In addition to charities, the Victim Assistance Specialist also helps survivors adjust to normal life after being rescued. On a typical day when The Fourcast interviewed her, Pearl began her day at 6 a.m. when she picked up a client from the hospital to transport her to a rehabilitation center, sitting with her while she completed the intake paperwork and participating in an interview. She then took the same survivor to visit her child at a CPS supervised visit and took her shopping.

“My day probably won’t end until 8 or 9 p.m. tonight,” the Victim Assistance Specialist said.

Another resources for victims are shelters like Mosaic in Dallas. Mosaic provides places for people to stay, counseling and legal services for its clients, according to the shelter’s Deputy Director, Bill Bernstein.

“If someone feels in advance that they have [security like] an attorney that’s standing up for them, they feel secure, [and they need that after what they’ve been through],” Bernstein said.

Without the tireless work of this Victim Assistance Specialist and many others like her, human trafficking survivors would have no one to help them adjust to freedom. They help these victims, bound and beaten, transition into a life where they are no longer forced to do things against their own wills to make a profit.

The Signs of Human Trafficking and How to Help

While many think that human trafficking could never happen to them or anyone they know, it is actually very easy for someone to fall prey and not read the signs of human trafficking until it is too late.

Keep in mind that education is the number one tool to combat human trafficking, and by spreading awareness of the main signs of human trafficking, one could very possibly save a life.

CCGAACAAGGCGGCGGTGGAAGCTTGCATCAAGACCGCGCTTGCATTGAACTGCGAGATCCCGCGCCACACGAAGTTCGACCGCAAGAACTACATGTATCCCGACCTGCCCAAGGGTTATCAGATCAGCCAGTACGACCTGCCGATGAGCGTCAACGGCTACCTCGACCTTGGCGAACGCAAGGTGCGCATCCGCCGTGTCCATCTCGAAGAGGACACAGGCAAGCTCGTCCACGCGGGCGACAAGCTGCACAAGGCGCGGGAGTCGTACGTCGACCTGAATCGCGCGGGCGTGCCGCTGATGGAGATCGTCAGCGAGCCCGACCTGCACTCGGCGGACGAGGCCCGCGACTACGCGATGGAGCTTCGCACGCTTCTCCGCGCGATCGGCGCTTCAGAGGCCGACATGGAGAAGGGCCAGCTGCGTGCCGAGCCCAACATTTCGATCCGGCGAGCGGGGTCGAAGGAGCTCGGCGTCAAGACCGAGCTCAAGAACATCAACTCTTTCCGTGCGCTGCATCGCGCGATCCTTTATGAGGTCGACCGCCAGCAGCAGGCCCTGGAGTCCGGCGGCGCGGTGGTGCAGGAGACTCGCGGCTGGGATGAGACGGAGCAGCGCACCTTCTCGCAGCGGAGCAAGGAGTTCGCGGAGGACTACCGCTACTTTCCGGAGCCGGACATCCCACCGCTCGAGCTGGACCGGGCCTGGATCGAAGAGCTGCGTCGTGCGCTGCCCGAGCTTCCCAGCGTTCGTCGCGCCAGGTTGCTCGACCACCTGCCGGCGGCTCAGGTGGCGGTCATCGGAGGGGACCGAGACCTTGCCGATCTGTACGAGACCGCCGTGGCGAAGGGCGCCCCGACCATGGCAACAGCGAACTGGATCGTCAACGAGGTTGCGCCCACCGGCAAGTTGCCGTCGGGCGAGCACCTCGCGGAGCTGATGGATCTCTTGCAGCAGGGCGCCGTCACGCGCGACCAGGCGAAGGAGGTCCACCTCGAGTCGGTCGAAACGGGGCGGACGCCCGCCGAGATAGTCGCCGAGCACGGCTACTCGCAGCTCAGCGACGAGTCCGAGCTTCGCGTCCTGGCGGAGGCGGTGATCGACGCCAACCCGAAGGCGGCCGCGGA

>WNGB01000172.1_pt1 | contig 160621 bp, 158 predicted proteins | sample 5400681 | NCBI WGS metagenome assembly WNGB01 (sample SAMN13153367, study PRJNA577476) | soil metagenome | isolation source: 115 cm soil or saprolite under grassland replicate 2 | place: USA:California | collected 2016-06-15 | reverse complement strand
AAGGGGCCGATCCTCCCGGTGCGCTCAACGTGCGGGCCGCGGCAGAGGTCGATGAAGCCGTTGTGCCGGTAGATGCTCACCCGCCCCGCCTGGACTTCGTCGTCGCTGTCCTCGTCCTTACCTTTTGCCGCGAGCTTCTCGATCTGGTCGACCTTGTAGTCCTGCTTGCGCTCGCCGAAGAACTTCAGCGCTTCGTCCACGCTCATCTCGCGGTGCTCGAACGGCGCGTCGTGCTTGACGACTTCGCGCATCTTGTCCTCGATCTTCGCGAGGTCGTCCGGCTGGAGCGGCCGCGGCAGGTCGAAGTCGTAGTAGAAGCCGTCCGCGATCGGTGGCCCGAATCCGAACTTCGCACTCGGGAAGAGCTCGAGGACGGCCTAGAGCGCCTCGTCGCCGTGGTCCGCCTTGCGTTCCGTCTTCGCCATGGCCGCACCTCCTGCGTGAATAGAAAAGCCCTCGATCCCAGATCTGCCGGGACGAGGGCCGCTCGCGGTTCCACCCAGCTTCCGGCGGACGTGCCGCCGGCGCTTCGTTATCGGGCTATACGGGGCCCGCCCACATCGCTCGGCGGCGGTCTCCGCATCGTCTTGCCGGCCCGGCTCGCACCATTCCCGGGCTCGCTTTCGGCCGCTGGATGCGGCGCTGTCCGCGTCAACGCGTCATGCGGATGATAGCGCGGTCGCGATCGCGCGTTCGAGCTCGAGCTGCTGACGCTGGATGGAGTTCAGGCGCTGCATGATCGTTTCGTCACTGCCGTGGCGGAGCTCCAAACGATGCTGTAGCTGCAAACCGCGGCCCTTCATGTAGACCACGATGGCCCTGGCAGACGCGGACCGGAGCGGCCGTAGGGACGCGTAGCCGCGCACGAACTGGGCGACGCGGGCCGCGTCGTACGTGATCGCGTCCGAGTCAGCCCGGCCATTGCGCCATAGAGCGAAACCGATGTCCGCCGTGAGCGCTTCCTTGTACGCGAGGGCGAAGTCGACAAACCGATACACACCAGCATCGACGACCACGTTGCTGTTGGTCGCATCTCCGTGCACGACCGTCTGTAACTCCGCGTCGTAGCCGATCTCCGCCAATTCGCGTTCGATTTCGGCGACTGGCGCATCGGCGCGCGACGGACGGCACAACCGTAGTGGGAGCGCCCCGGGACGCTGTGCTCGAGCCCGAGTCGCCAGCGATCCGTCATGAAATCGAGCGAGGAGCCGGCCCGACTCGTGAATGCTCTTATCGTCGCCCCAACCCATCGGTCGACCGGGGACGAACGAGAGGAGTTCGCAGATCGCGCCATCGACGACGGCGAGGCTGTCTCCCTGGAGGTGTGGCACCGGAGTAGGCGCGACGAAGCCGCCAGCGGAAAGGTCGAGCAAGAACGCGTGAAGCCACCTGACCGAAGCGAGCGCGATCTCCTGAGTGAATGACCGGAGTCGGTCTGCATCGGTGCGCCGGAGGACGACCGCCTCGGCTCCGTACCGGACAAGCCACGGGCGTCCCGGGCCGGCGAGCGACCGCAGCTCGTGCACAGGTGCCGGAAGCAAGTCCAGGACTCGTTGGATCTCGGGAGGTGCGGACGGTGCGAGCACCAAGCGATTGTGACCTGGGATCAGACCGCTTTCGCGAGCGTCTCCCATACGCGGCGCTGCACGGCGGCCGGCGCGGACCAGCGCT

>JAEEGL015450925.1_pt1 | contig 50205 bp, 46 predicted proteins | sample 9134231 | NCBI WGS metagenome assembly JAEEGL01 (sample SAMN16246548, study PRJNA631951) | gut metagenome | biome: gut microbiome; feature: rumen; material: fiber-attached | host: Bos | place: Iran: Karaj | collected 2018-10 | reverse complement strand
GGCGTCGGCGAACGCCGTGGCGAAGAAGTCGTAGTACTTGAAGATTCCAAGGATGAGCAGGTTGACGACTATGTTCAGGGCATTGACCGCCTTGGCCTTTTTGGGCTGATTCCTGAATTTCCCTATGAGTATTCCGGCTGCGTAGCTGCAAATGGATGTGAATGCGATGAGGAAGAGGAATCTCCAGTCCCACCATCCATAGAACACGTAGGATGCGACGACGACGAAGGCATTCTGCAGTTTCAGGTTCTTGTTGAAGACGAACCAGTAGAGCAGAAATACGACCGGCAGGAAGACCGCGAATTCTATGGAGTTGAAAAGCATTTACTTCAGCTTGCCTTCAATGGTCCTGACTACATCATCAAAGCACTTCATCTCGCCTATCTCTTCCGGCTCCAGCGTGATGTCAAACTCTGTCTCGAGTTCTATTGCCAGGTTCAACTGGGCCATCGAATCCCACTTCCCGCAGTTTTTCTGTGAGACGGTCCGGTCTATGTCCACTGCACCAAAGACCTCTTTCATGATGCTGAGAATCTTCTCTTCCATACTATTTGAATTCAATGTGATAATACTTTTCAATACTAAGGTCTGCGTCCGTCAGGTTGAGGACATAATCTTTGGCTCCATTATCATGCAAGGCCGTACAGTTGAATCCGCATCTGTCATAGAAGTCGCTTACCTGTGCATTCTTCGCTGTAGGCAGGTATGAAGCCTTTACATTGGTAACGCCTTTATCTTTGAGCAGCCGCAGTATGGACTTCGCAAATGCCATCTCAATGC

According to Polaris, human trafficking victims often are unable to leave or come home as they please,  work very long and uncommon hours and carry few personal belongings. They also fail to make eye contact, appear malnourished and have numerous inconsistencies in their stories. These are only a few of the signs that Polaris lists on its website.

For more information on human trafficking and how to recognize the signs, please visit the following organizations: love146.org, braketrafficking.com and trafficking911.com.

*Names have been modified to protect the identities of the individuals.

If you suspect that you or someone you know is a victim of human trafficking, do not hesitate to call the hotline, 1.888.373.7888.

Scan the QR code below to watch a video about human trafficking and gain the tools to combat this crime.


Story by Eliana Goodman and Kate Woodhouse

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Eliana Goodman

Eliana is a very tall sophomore who usually has her nose stuck in a book, loves her pets, binging the Office and fat straws.